• Newsletters
  • Facebook
  • Twitter
Thursday, August 17, 2017
View complete forecast
News-Sentinel.com Your Town. Your Voice.

GUEST COLUMN: Help in the fight against Parkinson's

Copyright 2014 The Associated Press. All rights reserved. This material may not be published, broadcast, rewritten or redistributed.The Associated Press
Monday, May 15, 2017 08:34 am

Each year there are more than 60,000 newly diagnosed cases of Parkinson’s Disease in the United States. If these cases were college students, they would be the largest university in the state of Indiana. By the end of this month, over 5,000 new diagnoses will have been made across the nation. Unfortunately, most Americans don’t even know what Parkinson’s Disease is, and even fewer know the symptoms or treatment. Parkinson’s is a movement disorder caused by the loss of dopamine-producing brain cells, so it is a neurological disorder, and the average age of onset Parkinson’s is 60. However, 5-10 percent of patients are diagnosed with early onset of the disease before age 50.

Currently, there is no cure for Parkinson’s, and the symptoms (uncontrollable movement and muscle stiffness) can increase over time, making for a poor quality of life. The Indiana Parkinson Foundation supports Hoosiers living with Parkinson’s, their caregivers and supporters, while urging the community to move toward a cure.

However, while we are believing in a cure, we work daily to improve the physical, mental and spiritual lives of Hoosiers living with Parkinson’s. Research states the best therapy for those with Parkinson’s is movement, which is why The Climb exercise program was created. The Climb is an exercise program designed to allow Hoosiers with Parkinson’s to work with specialized trainers to encourage prevention and physical recovery.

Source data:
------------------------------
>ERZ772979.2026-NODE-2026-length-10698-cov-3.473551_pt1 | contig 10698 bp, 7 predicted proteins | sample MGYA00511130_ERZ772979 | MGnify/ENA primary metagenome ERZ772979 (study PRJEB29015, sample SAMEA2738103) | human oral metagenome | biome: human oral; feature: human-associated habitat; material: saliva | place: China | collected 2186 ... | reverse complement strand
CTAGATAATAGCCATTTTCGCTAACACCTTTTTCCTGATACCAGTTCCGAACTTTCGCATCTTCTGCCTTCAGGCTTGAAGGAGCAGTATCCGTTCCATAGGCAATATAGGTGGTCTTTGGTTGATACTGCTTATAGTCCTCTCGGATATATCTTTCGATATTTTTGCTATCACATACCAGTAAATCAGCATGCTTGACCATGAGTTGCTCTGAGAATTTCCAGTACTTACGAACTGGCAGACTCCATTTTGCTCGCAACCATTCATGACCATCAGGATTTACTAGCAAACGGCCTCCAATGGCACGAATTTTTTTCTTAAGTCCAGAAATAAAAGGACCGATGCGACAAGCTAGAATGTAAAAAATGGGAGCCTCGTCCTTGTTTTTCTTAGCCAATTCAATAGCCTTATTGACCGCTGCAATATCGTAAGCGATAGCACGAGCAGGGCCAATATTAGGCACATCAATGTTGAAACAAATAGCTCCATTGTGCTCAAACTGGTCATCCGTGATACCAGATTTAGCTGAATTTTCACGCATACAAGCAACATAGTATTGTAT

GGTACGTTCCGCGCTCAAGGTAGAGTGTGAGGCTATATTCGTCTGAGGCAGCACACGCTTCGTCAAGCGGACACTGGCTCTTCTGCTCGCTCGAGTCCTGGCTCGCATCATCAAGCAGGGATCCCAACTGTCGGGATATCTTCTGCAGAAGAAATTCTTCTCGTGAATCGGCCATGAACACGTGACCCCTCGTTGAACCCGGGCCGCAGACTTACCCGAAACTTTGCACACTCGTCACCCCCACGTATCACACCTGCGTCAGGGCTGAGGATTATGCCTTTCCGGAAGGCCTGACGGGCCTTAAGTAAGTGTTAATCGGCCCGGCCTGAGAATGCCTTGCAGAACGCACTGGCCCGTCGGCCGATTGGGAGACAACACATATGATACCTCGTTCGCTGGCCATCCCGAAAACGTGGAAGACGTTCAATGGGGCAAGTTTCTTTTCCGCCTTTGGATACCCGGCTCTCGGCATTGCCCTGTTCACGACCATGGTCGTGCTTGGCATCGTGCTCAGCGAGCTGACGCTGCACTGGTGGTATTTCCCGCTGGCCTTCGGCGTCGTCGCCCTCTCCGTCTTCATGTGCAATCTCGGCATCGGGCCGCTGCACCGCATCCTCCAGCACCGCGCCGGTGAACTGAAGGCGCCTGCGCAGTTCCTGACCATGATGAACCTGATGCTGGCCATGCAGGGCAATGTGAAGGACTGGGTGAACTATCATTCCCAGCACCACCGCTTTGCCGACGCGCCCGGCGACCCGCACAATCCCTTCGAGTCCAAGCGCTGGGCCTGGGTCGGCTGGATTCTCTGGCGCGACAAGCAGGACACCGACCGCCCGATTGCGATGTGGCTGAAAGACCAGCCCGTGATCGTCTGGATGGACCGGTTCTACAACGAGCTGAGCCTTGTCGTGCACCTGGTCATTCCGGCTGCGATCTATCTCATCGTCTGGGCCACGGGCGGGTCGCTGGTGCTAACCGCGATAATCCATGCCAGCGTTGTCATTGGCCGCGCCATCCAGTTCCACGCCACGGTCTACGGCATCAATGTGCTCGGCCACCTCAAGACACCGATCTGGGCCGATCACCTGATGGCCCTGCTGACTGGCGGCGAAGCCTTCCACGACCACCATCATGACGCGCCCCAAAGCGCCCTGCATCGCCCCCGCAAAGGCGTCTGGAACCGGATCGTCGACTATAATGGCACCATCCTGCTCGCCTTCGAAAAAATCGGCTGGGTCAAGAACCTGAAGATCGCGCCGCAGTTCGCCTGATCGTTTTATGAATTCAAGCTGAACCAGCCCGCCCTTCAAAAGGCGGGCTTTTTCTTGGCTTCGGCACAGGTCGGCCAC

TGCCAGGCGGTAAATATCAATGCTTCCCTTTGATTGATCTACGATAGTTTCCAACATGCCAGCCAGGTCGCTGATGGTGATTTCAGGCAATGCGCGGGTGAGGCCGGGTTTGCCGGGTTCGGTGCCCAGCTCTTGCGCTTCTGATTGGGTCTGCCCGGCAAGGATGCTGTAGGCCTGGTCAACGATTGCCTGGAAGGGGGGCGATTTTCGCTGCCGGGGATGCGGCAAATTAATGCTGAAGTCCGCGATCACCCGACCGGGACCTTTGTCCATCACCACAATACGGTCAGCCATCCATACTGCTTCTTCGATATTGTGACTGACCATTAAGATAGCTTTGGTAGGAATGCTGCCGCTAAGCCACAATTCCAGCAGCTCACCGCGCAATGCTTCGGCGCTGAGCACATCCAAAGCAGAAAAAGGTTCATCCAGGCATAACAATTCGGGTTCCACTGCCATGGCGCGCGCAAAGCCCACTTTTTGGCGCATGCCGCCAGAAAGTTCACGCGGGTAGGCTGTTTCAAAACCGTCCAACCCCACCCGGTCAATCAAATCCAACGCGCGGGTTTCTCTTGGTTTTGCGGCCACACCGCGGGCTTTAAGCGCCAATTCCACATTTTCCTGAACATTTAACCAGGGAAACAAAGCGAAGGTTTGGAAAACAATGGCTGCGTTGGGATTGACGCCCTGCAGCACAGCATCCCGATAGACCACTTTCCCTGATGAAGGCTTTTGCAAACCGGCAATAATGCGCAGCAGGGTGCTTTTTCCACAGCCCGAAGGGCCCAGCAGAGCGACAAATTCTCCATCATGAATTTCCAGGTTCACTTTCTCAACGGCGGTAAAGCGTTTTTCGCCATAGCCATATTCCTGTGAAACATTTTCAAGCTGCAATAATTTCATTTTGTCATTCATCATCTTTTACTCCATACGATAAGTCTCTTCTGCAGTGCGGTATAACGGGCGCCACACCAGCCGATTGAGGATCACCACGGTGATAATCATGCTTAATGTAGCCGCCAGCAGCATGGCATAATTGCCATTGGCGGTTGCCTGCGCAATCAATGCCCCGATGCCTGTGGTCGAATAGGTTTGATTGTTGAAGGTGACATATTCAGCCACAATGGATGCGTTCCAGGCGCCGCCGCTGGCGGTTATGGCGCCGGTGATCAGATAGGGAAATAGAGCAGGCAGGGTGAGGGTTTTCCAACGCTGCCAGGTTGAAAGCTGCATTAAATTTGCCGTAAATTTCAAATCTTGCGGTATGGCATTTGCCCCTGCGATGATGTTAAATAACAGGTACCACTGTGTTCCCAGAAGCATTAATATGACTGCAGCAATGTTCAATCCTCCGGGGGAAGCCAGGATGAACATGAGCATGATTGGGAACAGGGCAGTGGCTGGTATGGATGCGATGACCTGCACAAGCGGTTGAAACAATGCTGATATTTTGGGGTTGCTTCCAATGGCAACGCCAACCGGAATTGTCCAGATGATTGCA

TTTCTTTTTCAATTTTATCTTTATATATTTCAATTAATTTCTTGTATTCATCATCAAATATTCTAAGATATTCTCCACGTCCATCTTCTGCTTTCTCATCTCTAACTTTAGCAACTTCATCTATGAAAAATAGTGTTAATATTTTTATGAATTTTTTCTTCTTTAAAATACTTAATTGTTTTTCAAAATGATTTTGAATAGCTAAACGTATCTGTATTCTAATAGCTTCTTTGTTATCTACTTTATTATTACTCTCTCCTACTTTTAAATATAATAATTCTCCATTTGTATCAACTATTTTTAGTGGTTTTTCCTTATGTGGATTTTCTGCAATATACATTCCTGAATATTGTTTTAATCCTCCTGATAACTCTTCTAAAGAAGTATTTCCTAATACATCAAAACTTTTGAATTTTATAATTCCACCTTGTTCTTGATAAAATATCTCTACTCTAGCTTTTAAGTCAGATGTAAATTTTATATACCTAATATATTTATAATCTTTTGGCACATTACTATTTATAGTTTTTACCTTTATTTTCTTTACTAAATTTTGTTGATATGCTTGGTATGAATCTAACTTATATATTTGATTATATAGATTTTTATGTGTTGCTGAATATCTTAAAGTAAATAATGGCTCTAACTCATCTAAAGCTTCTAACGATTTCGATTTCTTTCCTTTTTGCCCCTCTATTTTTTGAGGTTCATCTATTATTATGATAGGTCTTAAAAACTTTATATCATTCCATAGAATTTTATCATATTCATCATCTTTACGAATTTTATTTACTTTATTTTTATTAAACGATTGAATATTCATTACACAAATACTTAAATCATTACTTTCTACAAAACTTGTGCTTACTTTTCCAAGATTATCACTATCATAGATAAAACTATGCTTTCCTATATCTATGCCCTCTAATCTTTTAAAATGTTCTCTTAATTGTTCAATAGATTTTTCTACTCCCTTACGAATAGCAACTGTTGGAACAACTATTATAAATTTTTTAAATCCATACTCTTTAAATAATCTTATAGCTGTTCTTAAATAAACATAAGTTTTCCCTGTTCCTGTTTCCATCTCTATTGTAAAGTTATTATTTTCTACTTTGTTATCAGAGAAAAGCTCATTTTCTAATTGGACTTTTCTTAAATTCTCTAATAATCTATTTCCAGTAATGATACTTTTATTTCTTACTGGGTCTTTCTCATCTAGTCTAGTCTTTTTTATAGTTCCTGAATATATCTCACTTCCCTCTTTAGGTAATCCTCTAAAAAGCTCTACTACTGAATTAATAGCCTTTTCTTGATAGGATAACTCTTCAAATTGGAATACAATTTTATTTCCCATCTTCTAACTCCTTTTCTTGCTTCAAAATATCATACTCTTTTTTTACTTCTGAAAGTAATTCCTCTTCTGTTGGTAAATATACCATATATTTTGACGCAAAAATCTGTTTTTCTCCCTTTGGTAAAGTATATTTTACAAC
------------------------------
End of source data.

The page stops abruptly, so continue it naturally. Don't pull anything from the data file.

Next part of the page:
Until there is a cure for Parkinson’s, many people living with the disease have found pets to provide help with daily life, as well as companionship. Service dogs trained to work with people with Parkinson’s can help their owners maintain balance while walking, or alert a family member after a fall. They can also be trained to help people with Parkinson’s move when experiencing gait freezing or stand up after a fall. Also, simply owning a dog forces people to exercise regularly.

Oftentimes, people ask how they can help. The short answer is to support IPF through your charitable giving. A more intimate opportunity is to participate in IPF events. In fact, we are having an event to honor our furry friends on Saturday, June 24, at the Indiana State Fairgrounds. The Canine Catwalk is an opportunity to take our furry friends and companions on a night on the town, while raising money for the Indiana Parkinson Foundation.

The event will feature food, fun and vendors for humans and dogs, but the highlight of the evening will be the doggy fashion show, hosted by Indy’s own Patty Spitler. The event promises to be a good time for all, but most importantly it will raise money and awareness of Parkinson’s Disease. To get involved, please visit www.indianaparkinson.org.

Two of the biggest supporters of a cure for Parkinson’s are Michael J. Fox and the late Muhammad Ali. Both used their celebrity to raise awareness, dispel myths and encourage support.

Yolanda Wide is executive director, Noblesville-Indiana Parkinson Foundation.


News-Sentinel.com reserves the right to remove any content appearing on its website. Our policy will be to remove postings that constitute profanity, obscenity, libel, spam, invasion of privacy, impersonation of another, or attacks on racial, ethnic or other groups. For more information, see our user rules page.
comments powered by Disqus